Now you listen to me, DC Comics. I'm an advertising man, not a red herring. I've got a job, a secretary, an artist, a writer, and several bartenders that depend upon me, and I don't intend to disappoint them all by getting myself "slightly" killed. So you leave me alone, OK? Leave me alone Robert Venditti and Brett Booth! Especially in March, 2015!

To QUOTE Seneca: 'Every new beginning comes from some other beginning's end'.

Now to bring you up to speed on what's been happening in this comic book (pun intended), I want you to imagine two versions of the Flash, a good version and a bad version, fighting off two very different villains, in two very different locations and styles.

You see, whilst one of these versions has to repel a shamanistic nomad from another dimension siphoning off his power, the other version, on the other hand, has to stop a bad man who hates mobile technology.

OK. You got that? Good. What I want you to do next is to try and imagine how happenstance and know-how allows these two Flashes to save face, before paradoxically joining forces and... and... and... errrr... dying and surviving?

Yeah. That sound's about right. Although not for long, Hahahahahaaaa!

Ops! I just thought of something. How can I mention what I liked about this concluding chapter without spoiling it in the process? I don't think I can, can I? So how about saying something like how I enjoyed Brett's crisp looking artwork (Yeah. That's always something well worth praising). Plus how I also liked the way that Robert's tale kind of gave this book an enema of sorts. Flushing out certain thing's that definitely deserved flushing, whilst giving the whole God damn series a bright new future once Convergence plays out.  

Now please don't get me wrong. I will be sorry to see some characters go: Especially that very pretty one who I've grown fond of over the last couple of years. Yet, having said that, in many ways I do feel that this title needs a slightly newer direction: Mainly because of the flack it keeps on getting over Wally, Barry's characterisation, as well as it's general vibe and tone.

What with it being so new, new and old Flash fans alike can't seem to click one hundred percent with this new take, in spite of this great creative team's erstwhile efforts in producing a value for your money book each and every month.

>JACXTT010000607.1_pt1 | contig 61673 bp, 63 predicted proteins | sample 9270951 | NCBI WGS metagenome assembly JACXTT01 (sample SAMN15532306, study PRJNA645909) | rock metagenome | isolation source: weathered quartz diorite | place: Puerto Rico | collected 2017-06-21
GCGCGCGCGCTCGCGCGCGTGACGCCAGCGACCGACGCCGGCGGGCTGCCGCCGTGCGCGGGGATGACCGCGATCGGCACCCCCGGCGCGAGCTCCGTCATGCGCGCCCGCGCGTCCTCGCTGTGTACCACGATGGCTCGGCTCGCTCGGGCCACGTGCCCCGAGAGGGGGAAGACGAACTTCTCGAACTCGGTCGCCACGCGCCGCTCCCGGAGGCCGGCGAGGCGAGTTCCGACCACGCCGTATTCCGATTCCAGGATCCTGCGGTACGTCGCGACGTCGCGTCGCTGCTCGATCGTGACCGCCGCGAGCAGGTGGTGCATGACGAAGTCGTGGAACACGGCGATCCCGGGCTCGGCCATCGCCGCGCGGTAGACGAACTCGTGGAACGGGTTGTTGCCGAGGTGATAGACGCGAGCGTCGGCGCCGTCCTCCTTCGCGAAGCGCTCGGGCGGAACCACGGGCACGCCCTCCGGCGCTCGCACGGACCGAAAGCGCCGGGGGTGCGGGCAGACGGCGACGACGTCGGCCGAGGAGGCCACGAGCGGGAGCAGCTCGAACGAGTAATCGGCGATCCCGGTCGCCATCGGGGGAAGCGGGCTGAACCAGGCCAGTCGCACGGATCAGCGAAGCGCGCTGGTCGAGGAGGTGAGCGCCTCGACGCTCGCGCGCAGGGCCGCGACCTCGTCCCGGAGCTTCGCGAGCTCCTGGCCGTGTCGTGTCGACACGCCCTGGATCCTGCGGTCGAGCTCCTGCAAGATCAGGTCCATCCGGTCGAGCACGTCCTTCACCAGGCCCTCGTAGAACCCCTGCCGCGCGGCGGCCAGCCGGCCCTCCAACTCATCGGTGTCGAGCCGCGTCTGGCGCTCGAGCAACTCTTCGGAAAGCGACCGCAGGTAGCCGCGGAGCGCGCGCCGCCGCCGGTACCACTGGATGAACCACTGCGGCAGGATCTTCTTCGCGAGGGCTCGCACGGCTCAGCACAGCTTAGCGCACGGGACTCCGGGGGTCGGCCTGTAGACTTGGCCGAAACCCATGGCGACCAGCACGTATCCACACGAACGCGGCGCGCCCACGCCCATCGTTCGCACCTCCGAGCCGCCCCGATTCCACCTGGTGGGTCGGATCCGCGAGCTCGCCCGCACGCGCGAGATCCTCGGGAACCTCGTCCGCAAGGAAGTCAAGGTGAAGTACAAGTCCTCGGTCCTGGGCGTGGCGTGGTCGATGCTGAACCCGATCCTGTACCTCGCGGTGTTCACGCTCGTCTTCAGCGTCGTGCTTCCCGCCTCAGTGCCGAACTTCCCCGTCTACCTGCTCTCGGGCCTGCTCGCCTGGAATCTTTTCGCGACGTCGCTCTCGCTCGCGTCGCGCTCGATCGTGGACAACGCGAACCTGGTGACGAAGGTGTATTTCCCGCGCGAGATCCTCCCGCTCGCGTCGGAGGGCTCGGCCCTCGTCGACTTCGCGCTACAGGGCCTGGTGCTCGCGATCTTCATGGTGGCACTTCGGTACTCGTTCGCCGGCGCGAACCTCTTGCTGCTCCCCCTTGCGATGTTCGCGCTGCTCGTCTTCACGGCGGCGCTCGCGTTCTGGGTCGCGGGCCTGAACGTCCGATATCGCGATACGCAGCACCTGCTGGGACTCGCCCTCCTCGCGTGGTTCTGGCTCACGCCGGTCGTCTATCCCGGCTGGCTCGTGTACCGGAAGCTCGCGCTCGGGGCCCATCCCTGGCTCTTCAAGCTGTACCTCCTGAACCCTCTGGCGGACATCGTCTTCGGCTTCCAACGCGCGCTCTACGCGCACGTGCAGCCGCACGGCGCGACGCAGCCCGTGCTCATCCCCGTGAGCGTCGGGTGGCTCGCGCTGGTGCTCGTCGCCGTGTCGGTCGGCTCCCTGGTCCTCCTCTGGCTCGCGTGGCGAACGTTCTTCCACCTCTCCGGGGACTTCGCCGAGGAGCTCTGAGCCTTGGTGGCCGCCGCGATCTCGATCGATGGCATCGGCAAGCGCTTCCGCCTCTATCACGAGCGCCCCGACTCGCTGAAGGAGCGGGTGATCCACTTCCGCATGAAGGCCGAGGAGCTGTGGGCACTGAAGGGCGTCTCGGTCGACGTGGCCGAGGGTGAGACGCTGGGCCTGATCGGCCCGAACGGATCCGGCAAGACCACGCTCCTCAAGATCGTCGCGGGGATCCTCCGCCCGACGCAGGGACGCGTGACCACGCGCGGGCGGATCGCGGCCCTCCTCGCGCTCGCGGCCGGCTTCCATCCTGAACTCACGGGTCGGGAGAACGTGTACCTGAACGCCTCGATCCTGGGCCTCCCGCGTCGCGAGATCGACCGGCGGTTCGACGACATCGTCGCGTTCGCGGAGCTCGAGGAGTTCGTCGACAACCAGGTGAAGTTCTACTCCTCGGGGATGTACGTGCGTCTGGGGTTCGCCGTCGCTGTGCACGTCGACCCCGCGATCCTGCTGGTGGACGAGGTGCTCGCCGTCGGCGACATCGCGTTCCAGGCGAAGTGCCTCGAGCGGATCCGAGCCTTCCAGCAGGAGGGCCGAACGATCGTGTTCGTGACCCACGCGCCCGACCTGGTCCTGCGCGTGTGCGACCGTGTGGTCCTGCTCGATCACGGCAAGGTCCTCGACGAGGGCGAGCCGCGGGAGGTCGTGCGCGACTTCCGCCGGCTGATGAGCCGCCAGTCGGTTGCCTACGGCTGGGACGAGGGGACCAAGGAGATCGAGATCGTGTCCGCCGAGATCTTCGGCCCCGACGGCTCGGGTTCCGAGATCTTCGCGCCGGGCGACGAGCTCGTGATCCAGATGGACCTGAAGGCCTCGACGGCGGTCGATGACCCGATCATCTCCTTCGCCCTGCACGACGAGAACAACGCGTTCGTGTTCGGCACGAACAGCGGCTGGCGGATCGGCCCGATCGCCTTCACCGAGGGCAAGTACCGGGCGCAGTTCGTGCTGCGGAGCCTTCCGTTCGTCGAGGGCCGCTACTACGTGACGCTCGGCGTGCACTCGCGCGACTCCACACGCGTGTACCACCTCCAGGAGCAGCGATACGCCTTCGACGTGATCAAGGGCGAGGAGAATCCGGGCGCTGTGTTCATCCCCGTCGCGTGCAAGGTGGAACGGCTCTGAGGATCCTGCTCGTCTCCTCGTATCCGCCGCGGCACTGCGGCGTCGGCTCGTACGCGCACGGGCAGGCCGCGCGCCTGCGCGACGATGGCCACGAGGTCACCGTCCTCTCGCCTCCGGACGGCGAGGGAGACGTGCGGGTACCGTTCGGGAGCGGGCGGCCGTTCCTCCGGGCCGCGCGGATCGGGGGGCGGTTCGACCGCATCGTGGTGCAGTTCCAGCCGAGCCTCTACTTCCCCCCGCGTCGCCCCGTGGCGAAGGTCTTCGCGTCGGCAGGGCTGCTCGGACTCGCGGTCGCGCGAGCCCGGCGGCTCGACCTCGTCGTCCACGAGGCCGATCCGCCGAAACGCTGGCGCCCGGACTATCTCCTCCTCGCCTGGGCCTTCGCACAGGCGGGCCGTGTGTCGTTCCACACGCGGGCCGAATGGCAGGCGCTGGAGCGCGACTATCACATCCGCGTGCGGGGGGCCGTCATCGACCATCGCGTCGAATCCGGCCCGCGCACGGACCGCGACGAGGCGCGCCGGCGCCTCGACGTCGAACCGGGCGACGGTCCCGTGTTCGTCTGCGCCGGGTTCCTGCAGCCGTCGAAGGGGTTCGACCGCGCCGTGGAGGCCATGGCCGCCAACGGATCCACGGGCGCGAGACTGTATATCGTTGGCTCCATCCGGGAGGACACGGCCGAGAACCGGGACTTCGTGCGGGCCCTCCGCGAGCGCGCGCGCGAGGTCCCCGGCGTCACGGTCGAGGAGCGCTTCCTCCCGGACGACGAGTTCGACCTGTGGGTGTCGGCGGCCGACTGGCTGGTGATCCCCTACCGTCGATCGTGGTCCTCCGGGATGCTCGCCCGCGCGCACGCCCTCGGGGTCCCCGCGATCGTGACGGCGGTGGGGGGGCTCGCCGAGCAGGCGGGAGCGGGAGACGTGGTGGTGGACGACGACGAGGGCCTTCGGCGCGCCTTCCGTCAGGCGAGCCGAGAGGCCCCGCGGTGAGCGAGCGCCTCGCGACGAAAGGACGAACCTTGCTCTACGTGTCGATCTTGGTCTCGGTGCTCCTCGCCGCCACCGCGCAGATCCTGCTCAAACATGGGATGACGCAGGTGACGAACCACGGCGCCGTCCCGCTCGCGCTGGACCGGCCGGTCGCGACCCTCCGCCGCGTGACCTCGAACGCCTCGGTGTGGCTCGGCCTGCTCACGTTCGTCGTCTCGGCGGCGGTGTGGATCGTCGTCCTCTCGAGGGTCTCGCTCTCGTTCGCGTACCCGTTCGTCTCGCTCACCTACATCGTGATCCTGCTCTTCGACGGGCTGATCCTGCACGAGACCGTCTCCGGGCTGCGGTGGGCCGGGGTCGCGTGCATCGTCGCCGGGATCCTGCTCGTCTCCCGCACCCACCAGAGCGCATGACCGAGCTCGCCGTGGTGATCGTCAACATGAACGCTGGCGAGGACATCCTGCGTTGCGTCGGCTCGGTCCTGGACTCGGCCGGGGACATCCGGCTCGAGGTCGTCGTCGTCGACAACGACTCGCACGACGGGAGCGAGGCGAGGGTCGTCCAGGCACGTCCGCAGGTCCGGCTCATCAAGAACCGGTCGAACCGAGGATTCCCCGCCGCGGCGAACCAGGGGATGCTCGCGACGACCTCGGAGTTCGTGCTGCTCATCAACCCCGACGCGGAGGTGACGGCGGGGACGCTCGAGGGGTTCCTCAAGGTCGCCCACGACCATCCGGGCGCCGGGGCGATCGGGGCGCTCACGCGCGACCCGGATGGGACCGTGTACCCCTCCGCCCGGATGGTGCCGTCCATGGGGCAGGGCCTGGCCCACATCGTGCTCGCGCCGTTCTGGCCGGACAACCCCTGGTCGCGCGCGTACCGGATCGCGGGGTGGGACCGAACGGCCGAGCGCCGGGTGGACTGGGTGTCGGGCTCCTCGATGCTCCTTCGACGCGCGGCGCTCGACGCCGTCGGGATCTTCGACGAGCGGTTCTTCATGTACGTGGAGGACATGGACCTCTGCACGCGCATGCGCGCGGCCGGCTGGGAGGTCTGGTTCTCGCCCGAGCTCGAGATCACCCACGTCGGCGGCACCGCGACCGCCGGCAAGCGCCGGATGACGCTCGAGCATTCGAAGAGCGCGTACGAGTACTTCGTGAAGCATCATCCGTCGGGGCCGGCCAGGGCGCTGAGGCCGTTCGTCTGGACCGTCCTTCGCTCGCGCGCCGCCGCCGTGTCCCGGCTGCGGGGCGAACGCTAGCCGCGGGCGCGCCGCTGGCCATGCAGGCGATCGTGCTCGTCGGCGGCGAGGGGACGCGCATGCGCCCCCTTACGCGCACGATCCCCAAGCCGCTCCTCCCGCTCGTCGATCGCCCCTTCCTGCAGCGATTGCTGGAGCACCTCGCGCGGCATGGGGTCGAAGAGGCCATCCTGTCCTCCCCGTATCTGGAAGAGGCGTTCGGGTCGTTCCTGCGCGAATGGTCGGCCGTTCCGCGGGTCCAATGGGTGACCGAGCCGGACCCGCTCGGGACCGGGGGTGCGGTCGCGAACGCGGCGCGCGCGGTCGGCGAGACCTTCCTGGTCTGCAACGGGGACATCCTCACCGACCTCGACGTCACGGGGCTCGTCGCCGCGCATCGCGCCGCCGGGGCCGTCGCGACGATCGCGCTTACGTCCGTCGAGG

From my point of view, I really do love Robert and Brett as a creative team. It's just that sometimes Robert's story-line's don't seem to give Barry an associative personality we all can connect to. And I feel that if he can do to Barry what he's been doing to Hal, boy oh boy, then this title really will be out of this world.   

As much as I did like reading this concluding part of 'The battling Barry's' saga, in the same breath, there were two aspects about it that never really gelled for yours truly. 

Firstly, I'd say I'm not what you would call a big fan of the Speed Force being directly linked to the occult. In the past, characters such as Max Mercury have tried to explain how 'The Force' is some sort of spiritual well in which a chosen few can tap into -- as if it were a type of refuelling station. Yet to me, personally speaking, I see the Speed Force as a science fiction based principle -- like a combination of chemicals that can strangely produce an end result bordering on the fantastical.

Now the second thing I wasn't too keen on was how this final instalment appeared a bit too rushed, fragmented, and coincidental on the page. It was almost as if those on high told Brett and Robert to hurry up with telling their story-line, so that they could then kick start Convergence next month.

Primarily I say this because once 'Bad Barry' overpowered his combatant, Mister I hate mobile phones, the overall tale then quickly joined the dots when 'Good Barry' lucked himself out of his situation, and, blah-blah-blah.

The only song I can think of to match up with this comic would have to be that song sung by Fat Larry's Band called 'Zoom'. I'm not sure why though! Can you? Ha!

You know how a television aerial has the ability to attract signals to broadcast their wares? Well, to me, dear reader, this comic book acted like a television aerial because it attracted two Flashes to come together, repelled two villains to fall apart, and finally, set-up a great master-villain for the foreseeable future.

Nudge-Nudge! Wink-Wink!

As I've alluded to up above, at the very end of this issue a singular name was mentioned and a villain appeared who will cause the Flash a lot of problems soon.

Now I'm sure from my musical comparison alone, you can most probably second-guess who this vile villain truly is, plus how this mannered miscreant also ties in with Barry himself, his dearly departed mother, as well as a lot of other things I don't really want to allude to. So, how about for the meantime, see if you can guess who this person is? Go on. Take a punt. And if you succeed, treat yourself to a well deserved pat on the back.

  1. Didio: As in the Co-Publisher of DC Comics.
  2. Manilow: As in my musical-mate Barry who I keep on mentioning again, and again, and again.
  3. Kanjar-Ro: As in that bug-eyed villain who reminds me off...  
  4. Dido: As in that doe-eyed singer-songwriter who sung that poxy song about a 'White Flag' and gang-bangs.
  5. Buffalo: As in that breed of bovine, that town in Alberta, as well as that soldier Bob Marley knows.
  6. Columbo: As in that TV detective who always wants to mention one last thing before he leaves the room.
  7. Despero: As in that purple faced brute that constantly looks constipated.
  8. Thawne: As in the one time Flash villain, the Reverse Flash.
  9. We suggest Episodate to countdown Flash air dates or your favorite TV Shows.
 Hmmm. Nuff said.